Colorado Legacy Foundation Announces First Group of Schools to Benefit from $10.5 Million Investment
DENVER, CO – Today the Colorado Legacy Foundation announced the selection of ten high schools to participate in the Colorado Legacy Schools Initiative, which earlier this year received a $10.5 Million investment from the National Math and Science Initiative (NMSI). The ten high schools, which were chosen from rural, urban, and suburban school districts throughout Colorado, are: Abraham Lincoln High School (Denver), Northglenn High School, Aurora Central High School, Arvada High School, Centennial High School (Pueblo), Central High School (Grand Junction), Fruita Monument High School, Grand Junction High School, James Irwin Charter High School (Colorado Springs), and Vista Ridge High School (Colorado Springs).
“The Colorado Legacy Schools program helps give students the skills they need to excel in college,” Gov. John Hickenlooper said. “By focusing on math, science and English, this program is preparing kids for 21st century careers and giving Colorado a competitive advantage over other states.”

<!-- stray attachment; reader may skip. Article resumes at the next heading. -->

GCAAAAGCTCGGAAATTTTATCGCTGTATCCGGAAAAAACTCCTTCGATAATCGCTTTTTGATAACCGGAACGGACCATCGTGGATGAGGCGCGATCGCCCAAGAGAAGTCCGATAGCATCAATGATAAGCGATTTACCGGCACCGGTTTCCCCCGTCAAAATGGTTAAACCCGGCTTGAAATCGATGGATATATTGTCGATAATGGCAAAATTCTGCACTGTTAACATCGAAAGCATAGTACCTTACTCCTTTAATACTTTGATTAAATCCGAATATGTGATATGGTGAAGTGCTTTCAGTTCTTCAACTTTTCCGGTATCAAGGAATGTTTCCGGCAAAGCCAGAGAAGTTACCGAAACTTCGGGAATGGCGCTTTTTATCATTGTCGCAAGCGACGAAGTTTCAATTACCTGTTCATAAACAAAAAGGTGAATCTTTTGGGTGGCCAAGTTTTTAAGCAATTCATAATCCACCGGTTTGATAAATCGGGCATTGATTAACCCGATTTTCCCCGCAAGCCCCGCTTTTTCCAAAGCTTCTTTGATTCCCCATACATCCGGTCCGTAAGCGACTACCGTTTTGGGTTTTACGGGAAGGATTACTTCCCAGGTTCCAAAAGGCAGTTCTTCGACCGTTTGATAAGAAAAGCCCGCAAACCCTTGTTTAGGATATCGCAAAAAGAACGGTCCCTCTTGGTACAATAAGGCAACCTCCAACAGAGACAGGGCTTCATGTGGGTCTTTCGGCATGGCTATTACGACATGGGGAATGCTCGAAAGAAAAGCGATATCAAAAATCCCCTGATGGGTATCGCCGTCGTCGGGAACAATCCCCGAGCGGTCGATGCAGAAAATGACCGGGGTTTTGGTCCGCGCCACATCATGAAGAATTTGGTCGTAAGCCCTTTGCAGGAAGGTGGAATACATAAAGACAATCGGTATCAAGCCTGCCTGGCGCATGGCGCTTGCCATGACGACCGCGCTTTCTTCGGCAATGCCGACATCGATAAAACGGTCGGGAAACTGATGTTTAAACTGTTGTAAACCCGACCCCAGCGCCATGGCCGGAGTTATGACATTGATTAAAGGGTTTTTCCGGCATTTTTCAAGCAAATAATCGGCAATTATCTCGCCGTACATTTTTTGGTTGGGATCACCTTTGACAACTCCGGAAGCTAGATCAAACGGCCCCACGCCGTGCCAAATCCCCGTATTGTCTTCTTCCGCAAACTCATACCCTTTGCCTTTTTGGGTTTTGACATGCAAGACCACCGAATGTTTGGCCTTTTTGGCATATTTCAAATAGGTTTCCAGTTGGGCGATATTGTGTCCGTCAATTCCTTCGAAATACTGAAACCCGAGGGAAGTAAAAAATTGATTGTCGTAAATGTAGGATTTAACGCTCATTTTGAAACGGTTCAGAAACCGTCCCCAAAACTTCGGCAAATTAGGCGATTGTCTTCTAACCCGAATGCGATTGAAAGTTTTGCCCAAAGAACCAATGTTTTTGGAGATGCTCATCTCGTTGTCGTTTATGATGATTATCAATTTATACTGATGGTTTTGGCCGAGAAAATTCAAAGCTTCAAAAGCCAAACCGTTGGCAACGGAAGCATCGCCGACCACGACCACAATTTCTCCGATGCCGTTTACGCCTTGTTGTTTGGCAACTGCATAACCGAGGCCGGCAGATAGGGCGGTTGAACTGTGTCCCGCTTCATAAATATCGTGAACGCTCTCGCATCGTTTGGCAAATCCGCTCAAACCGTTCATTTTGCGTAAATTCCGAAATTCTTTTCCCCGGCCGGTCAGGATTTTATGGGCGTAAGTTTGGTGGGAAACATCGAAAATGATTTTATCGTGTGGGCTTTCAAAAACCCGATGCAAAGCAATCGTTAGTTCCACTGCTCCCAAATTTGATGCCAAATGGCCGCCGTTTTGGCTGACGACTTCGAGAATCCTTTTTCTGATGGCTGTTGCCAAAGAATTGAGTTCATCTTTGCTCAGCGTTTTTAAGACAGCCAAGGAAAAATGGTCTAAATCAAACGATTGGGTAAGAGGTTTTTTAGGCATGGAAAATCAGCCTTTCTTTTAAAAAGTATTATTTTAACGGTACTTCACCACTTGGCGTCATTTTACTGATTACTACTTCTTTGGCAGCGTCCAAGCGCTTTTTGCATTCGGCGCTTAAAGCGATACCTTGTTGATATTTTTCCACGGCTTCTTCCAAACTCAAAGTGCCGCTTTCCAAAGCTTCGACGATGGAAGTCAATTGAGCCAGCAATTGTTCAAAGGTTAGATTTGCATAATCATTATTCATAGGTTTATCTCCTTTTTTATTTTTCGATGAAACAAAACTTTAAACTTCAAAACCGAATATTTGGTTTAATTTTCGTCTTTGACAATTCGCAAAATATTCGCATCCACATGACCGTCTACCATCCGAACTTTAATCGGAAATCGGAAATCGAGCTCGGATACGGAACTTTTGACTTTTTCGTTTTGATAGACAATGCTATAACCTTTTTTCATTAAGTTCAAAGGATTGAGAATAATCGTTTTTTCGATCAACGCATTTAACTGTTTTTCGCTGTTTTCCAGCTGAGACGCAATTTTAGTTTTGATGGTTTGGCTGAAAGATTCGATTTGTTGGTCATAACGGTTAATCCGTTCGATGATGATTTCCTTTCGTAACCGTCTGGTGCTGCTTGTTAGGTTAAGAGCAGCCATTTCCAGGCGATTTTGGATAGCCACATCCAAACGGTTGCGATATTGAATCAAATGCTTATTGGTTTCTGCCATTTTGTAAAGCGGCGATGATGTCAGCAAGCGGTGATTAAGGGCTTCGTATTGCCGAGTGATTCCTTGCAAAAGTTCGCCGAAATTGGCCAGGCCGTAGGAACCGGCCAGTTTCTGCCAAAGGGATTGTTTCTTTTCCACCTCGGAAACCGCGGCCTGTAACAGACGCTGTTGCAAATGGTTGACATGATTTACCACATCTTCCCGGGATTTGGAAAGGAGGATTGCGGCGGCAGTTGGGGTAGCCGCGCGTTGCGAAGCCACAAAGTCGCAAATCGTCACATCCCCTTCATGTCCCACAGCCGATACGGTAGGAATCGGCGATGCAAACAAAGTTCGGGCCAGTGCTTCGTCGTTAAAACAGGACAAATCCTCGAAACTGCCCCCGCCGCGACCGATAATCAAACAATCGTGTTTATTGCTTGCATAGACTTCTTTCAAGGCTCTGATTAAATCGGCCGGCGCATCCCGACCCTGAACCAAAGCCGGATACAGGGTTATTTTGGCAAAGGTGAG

Colorado Legacy Schools is a local replication of the proven Advanced Placement Training and Incentive Program, which has demonstrated an unprecedented track record closing achievement gaps and increasing college readiness in program schools. Colorado Legacy Schools piloted during the 2010-2011 school year, with a focus on dramatically improving the number and diversity of students who enroll in Advanced Placement (AP) coursework and receive qualifying scores on their exams.
“Recruiting and supporting students from all walks of life in rigorous, college-level coursework is a proven method to help close the achievement gap,” said Lt. Gov. Joe Garcia. “Colorado’s kids deserve an education that sets them up for success, and the Colorado Legacy Schools program does just that.”
The initiative’s comprehensive approach increases teacher effectiveness and student achievement through content training, teacher and student support, open enrollment, and incentives for students and teachers.
“This program gets results and it gets results for students that too often don’t pursue or are not encouraged to pursue advanced classes,” said Dr. Helayne Jones, President and CEO of the Colorado Legacy Foundation. “We are honored to have the opportunity to expand Colorado Legacy Schools so that more students can share in the success of this proven program.”
“This program has the potential to dramatically boost student achievement in Colorado in the critical fields of science, technology, engineering and math,” said Dr. Mary Ann Rankin, President and CEO of NMSI. She said the goal is to ensure that more Colorado students are better prepared for college and for the highly competitive jobs of the future, “because math and science are the currency of the 21st century.”
The Colorado Legacy Foundation expects to expand Colorado Legacy Schools to include an additional 10 high schools in 2013-2014, and yet another 10 in 2014-2015, for a total of thirty participating schools.